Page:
Saturday, March 16, 2024

Pioneering Work of US Researchers on Non-Russian Nations of USSR at Start of Cold War Recalled by Researchers from Komi Republic and Moscow

Paul Goble

            Staunton, Mar. 11 – In the last decades of the USSR, most Soviet academic disciplines in the social sciences and the humanities had an entire subfield devoted to the study and discrediting of what were called “bourgeois falsifiers” of Soviet reality, a subfield that allowed Soviet specialists to discuss subjects that Moscow otherwise prevented them from doing.

            Not only did these articles and books about “bourgeois falsifiers” allow these scholars to keep up with research that their Western counterparts were doing but the field itself helped spread information and insights in these Western studies to a broader audience within the USSR, including perhaps most importantly the non-Russian nations of the USSR.

            Now, something superficially similar but substantively very different is beginning to appear again in Putin’s Russia with articles that do help non-Russians learn more about themselves than they can from works prepared by those operating within the intellectual straightjacket that the Kremlin is increasingly imposing.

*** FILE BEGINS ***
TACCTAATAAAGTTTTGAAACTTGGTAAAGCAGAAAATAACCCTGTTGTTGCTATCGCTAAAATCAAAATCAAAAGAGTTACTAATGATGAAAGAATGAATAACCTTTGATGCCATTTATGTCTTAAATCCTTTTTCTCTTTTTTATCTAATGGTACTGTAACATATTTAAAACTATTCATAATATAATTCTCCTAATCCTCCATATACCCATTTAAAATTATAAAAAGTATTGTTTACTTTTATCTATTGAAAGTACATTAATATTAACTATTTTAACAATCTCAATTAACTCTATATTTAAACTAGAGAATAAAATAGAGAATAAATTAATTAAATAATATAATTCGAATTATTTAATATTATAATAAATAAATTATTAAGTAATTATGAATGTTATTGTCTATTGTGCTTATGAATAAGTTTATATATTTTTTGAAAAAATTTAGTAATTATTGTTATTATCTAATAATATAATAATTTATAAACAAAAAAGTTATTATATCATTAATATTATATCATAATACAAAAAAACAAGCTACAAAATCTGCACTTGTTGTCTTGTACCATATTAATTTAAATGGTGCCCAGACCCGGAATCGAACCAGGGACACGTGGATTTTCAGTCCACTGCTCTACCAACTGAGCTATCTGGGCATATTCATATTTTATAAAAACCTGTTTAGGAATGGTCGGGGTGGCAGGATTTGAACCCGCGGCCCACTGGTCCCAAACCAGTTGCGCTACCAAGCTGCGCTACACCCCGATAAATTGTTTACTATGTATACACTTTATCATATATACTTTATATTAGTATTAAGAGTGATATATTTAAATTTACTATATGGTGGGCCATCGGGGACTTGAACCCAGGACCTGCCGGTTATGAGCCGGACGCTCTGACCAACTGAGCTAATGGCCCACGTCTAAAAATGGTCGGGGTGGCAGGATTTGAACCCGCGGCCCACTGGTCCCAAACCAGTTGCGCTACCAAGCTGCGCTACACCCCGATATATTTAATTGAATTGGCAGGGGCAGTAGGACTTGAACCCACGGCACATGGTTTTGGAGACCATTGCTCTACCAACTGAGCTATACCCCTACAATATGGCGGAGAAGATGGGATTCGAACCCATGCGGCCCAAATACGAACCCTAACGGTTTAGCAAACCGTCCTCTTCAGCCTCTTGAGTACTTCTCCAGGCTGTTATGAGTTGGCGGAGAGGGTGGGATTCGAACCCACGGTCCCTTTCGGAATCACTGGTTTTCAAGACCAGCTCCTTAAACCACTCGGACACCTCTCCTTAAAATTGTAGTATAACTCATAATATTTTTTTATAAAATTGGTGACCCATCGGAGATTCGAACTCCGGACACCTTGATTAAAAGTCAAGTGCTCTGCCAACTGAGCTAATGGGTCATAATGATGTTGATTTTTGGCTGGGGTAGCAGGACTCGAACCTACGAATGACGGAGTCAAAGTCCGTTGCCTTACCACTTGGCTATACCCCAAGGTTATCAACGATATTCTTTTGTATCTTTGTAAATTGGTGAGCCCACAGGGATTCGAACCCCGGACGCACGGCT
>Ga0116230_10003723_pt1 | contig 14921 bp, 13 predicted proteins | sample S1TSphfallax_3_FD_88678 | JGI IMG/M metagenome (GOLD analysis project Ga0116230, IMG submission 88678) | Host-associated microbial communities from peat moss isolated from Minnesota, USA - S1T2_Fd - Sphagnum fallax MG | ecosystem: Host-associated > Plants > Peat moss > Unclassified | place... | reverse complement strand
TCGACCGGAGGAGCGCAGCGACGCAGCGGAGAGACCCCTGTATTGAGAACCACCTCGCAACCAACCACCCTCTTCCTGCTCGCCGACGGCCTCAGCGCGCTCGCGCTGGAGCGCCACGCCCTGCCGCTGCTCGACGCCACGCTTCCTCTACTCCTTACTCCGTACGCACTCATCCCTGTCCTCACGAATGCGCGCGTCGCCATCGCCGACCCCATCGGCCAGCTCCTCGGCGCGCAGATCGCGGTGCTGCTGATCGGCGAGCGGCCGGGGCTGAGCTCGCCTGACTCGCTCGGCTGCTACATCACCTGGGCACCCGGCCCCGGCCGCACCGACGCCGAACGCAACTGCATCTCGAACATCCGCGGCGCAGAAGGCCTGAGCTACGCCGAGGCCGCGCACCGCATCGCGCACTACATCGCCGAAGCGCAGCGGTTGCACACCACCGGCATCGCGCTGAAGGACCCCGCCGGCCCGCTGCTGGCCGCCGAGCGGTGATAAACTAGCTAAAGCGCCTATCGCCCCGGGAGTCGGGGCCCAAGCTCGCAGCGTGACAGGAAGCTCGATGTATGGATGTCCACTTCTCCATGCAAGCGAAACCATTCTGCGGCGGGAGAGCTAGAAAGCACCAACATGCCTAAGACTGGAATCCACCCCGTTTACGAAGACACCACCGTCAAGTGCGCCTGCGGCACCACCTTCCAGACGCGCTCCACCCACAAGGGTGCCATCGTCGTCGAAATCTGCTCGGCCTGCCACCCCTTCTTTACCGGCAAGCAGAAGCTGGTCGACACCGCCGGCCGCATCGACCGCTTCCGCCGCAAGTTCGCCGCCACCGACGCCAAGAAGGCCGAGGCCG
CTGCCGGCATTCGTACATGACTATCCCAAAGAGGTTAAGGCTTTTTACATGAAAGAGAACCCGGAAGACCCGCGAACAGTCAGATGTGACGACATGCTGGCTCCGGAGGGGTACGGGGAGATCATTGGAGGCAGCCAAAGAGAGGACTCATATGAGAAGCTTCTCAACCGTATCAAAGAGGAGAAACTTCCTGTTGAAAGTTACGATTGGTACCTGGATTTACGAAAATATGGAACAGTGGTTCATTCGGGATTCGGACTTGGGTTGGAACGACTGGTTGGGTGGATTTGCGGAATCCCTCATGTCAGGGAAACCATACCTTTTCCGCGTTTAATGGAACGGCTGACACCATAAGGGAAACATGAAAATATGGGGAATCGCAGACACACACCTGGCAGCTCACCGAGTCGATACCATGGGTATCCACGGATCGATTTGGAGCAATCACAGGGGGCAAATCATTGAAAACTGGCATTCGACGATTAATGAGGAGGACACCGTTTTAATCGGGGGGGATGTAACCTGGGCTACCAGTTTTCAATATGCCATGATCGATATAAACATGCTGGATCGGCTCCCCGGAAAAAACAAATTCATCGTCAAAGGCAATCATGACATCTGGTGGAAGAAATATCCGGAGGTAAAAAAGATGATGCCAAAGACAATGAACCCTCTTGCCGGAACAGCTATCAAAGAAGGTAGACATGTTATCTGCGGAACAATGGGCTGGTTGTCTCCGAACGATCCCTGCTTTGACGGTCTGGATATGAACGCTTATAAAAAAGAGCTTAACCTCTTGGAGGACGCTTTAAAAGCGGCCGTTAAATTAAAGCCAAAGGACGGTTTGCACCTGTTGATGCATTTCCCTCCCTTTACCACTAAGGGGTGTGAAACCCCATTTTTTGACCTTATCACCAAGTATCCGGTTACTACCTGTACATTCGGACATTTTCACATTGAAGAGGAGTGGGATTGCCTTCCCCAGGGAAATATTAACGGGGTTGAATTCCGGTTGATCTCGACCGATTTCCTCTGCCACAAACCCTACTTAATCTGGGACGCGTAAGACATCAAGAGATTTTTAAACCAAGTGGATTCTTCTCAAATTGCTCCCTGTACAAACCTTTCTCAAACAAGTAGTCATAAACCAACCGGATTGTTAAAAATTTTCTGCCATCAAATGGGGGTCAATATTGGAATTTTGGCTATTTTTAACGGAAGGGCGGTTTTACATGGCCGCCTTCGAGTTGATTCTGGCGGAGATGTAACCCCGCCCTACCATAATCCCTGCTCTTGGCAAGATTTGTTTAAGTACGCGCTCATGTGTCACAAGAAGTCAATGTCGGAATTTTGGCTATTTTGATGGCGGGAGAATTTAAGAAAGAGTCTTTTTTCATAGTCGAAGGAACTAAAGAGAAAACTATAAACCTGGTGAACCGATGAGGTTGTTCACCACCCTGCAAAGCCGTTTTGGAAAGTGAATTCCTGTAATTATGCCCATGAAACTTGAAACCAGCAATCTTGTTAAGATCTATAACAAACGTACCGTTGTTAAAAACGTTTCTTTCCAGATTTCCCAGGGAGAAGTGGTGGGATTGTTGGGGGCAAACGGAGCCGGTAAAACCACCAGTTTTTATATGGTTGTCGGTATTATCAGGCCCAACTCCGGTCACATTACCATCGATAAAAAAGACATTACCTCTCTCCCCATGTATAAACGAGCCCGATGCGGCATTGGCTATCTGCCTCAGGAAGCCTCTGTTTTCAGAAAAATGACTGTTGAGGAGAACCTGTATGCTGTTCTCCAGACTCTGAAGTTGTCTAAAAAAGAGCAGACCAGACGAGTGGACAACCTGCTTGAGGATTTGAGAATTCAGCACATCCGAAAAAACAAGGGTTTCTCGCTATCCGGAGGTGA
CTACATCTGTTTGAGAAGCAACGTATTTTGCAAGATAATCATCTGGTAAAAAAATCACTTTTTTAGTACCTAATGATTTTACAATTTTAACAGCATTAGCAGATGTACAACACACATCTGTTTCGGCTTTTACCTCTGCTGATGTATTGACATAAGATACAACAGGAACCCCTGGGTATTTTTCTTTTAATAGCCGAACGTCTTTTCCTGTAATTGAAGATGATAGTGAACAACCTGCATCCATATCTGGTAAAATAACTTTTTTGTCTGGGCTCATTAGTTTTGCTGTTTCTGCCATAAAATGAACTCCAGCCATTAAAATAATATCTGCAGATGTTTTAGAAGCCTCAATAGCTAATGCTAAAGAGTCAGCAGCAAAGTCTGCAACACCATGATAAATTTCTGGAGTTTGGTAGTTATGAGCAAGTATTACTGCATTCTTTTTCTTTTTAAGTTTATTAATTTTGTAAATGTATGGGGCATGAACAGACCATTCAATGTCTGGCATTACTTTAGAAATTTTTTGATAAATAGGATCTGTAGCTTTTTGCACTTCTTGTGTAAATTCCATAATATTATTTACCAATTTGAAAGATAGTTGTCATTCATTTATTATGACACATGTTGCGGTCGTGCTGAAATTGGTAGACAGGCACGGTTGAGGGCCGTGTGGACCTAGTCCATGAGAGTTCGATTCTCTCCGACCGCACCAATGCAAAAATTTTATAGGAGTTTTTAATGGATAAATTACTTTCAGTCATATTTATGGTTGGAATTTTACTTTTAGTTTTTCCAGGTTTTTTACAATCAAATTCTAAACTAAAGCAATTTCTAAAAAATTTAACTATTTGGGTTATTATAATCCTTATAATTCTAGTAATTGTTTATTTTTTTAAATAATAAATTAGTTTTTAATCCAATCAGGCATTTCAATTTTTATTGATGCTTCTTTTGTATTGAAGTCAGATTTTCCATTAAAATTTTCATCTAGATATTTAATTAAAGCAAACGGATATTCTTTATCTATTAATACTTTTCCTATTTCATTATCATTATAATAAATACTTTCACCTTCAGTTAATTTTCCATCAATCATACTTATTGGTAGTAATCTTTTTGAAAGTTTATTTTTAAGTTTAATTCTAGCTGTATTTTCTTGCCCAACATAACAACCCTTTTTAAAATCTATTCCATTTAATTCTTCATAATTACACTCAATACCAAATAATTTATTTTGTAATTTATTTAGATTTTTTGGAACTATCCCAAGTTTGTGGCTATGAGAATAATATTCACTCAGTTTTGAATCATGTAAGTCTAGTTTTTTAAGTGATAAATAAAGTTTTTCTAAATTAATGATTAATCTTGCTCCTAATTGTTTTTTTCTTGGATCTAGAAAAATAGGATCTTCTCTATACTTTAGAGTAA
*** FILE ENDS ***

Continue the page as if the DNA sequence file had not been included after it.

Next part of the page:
A key example of this is a new article by two Komi scholars and one Russian one on “’Imaginary’ Finno-Ugric Peoples of the USSR in the Projects of the American Center for Uralic–Altaic Studies (1940–1950s)” (in Russian; Izvestiya Komi Nauchnogo Tsentra, 5 (63): 166-170; at

            But these publications, far less tendentious than their Soviet predecessors and even richer in bibliographic citations, also serve as a reminder to the West about the remarkable work that US and other Western scholars carried out at the dawn of the Cold War, drawing on emigres who left the USSR during World War II and enjoying the support of the US government.

            And thus about the work that could be done now, as the Putin regime closes off more and more spheres of academic inquiry and as the world enters a new cold war in which knowing about the peoples still under Moscow’s control is important not just for those populations themselves but also for those in the West who want them to be able to free themselves.

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